Game video is generated by an entirely different method vs dvd video. Games are not recorded as mpeg2 480i video like movies. If you have ever used the Microsoft Flight Simulator, you know about how you add background to the simulator. This is done with software parameters that end up creating the background graphically (I'm trying to not get too technical here) as opposed to mpeg2 video shot for the background. That software is a completely different algorithm than the mpeg2 decoder.

As to the space required, you have to think of the nature of software using calls to subprograms to reduce the storage requirements. In order to illustrate the principle, I will give an example using the programming of a Pronto remote.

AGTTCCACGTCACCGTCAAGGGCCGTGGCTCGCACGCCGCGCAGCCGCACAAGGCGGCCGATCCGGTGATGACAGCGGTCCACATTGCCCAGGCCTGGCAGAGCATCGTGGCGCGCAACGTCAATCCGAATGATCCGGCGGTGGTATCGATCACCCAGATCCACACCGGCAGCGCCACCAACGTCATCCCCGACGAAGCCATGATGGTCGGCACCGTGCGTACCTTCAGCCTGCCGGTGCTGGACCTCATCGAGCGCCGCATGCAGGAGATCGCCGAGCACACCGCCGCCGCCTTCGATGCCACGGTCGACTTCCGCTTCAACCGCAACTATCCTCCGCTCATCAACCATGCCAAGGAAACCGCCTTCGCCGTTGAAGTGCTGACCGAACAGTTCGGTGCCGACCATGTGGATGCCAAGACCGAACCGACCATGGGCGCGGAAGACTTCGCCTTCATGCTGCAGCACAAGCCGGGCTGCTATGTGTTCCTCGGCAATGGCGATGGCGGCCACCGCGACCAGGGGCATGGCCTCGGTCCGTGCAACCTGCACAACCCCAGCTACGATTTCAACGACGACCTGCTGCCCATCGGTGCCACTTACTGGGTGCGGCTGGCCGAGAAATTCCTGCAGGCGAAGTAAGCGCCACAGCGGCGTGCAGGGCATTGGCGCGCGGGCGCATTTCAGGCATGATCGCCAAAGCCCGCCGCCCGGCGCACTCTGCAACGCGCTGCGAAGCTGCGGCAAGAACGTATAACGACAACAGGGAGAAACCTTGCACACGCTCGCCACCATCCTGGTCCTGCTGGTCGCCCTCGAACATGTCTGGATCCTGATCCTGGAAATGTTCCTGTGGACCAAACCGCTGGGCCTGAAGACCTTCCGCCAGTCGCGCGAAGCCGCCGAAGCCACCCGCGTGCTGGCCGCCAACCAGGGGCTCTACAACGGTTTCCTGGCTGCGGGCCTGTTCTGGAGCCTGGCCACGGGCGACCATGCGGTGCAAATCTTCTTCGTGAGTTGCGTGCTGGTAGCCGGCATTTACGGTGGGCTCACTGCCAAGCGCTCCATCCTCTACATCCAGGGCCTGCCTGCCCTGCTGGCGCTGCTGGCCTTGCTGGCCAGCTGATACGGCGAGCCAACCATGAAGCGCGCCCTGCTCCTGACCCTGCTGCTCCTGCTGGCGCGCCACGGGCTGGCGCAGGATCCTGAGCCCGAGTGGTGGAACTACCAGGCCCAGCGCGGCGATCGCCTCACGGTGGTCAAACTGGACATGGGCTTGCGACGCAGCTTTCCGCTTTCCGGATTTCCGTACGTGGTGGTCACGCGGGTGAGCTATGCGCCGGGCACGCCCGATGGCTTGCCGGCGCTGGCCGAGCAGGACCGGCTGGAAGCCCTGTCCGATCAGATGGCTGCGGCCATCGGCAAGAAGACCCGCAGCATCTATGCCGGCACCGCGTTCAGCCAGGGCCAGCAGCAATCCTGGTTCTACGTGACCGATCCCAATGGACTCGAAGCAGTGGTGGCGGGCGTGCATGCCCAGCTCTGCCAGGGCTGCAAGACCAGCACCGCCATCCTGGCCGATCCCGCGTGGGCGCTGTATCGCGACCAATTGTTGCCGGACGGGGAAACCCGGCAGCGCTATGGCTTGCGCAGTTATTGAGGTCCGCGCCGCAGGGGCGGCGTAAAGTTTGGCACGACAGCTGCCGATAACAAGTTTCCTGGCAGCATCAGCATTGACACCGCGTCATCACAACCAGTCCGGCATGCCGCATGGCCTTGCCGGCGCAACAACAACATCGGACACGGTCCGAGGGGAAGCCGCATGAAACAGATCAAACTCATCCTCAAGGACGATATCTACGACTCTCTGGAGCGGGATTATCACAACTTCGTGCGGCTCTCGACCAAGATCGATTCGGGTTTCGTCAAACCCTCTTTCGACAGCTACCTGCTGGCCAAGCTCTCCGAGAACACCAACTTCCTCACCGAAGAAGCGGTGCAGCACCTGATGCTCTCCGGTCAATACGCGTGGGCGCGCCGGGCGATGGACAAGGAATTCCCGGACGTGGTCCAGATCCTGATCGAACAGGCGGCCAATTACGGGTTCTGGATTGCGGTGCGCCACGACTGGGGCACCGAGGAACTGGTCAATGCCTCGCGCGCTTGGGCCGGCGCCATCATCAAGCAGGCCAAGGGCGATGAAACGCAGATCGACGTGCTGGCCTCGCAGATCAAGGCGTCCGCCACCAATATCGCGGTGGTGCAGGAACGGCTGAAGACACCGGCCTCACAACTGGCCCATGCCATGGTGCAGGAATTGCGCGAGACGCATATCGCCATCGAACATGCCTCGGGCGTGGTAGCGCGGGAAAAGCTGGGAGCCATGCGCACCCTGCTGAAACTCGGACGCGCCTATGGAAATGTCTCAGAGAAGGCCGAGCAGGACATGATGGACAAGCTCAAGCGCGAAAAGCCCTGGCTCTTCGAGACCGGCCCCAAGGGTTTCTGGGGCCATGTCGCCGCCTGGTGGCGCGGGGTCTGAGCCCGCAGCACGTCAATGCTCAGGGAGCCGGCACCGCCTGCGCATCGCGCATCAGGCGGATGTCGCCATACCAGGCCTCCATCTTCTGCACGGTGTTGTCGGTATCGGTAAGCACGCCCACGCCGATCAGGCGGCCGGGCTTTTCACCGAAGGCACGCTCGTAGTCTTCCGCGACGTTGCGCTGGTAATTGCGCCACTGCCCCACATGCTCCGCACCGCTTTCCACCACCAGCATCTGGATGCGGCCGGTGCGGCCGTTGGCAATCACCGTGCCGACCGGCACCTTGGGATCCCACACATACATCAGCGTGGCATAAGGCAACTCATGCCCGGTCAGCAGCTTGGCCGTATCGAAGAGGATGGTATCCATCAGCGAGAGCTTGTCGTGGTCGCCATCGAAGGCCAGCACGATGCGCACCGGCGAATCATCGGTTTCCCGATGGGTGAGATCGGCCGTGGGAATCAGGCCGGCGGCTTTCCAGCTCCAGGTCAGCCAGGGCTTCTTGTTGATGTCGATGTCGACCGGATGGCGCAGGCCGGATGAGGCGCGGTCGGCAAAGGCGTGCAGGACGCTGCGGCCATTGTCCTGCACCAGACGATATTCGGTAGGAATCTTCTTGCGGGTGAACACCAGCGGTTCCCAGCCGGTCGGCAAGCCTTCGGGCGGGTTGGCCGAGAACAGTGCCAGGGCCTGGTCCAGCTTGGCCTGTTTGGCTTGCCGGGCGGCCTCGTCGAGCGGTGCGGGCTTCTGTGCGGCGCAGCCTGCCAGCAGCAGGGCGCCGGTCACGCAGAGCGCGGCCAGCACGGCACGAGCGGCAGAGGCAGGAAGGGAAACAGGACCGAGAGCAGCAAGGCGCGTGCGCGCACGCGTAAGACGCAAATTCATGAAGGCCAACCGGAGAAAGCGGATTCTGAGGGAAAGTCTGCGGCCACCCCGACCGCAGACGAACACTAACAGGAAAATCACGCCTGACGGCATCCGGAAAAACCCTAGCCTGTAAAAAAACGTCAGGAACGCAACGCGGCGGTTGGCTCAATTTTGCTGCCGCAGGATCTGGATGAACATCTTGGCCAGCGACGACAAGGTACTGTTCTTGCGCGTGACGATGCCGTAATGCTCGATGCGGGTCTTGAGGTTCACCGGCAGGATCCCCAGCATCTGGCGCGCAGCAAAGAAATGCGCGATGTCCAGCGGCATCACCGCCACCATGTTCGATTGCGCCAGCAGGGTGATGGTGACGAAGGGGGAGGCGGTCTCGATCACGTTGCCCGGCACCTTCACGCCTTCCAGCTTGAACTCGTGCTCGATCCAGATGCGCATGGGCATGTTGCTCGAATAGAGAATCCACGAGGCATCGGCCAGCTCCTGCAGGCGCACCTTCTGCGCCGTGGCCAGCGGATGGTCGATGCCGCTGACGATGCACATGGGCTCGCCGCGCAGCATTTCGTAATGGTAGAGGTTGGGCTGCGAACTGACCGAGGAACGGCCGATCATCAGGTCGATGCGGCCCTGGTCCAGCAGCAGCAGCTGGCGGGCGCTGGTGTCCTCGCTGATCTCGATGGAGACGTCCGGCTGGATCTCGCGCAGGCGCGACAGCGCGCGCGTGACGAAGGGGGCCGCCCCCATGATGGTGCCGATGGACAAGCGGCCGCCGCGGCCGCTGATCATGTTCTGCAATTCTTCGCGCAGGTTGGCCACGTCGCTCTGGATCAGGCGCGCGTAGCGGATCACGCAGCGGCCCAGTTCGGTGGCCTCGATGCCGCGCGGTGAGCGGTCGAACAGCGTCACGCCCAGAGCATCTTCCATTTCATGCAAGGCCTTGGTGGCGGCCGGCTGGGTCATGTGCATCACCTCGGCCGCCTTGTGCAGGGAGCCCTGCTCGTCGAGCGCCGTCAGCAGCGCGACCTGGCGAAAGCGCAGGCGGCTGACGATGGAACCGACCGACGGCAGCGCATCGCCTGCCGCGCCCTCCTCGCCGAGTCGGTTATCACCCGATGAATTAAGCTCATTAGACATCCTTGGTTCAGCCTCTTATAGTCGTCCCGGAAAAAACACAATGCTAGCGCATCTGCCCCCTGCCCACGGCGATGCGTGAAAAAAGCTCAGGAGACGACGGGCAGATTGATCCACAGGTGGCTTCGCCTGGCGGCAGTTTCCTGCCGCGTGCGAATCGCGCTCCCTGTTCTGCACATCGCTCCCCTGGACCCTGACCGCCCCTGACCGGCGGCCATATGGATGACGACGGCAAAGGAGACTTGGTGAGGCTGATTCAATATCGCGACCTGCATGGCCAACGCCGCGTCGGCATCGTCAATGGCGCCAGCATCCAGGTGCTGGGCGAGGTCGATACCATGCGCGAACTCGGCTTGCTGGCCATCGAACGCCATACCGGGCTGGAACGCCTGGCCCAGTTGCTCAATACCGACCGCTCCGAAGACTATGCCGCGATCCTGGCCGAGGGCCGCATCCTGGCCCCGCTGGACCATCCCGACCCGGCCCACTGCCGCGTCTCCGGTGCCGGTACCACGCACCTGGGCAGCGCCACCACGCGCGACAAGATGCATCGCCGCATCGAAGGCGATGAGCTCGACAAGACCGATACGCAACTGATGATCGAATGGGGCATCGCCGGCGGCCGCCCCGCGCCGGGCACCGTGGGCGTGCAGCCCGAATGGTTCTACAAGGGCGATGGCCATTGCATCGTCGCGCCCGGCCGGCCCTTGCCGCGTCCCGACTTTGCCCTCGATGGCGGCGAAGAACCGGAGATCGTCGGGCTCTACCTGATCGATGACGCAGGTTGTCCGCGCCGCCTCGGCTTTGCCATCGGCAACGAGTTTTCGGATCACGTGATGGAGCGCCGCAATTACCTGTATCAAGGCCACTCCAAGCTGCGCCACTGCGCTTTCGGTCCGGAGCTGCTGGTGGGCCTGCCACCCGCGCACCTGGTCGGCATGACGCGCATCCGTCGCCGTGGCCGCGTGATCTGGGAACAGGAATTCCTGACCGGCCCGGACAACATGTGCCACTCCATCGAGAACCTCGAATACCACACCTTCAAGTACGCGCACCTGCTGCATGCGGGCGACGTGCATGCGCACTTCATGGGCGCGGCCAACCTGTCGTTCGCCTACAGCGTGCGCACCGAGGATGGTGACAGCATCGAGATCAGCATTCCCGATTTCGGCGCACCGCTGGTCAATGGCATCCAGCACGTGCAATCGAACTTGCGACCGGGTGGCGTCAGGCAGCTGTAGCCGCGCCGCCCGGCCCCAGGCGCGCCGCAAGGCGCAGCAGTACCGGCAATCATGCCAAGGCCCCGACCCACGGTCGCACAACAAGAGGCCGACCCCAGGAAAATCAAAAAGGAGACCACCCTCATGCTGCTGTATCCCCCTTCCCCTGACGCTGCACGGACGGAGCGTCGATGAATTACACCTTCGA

For those not familiar with the pronto remote it is a touch screen unit that allows you to place icons on a touch screen where each of the icons, when touched, will peform a given set of operations. The operations may be to switch to another screen, to output a given IR code or series of codes and other operations to many to name in this post.

To illustrate the subprogram space saving of programming, let's say we build a series of screens that contain icons for the Directv channels that when pushed will output the series of IR codes for the corresponding channel. In the case of HBO the Pronto needs to send out the IR codes for 5, then 0 (zero) and then 1 for channel 501. Now the HBO button can be programmed to send each of these IR codes out when pressed, but it will require the storage of the three IR codes in the button. The for HBO2 the same thing only 5,0 and 2 IR codes.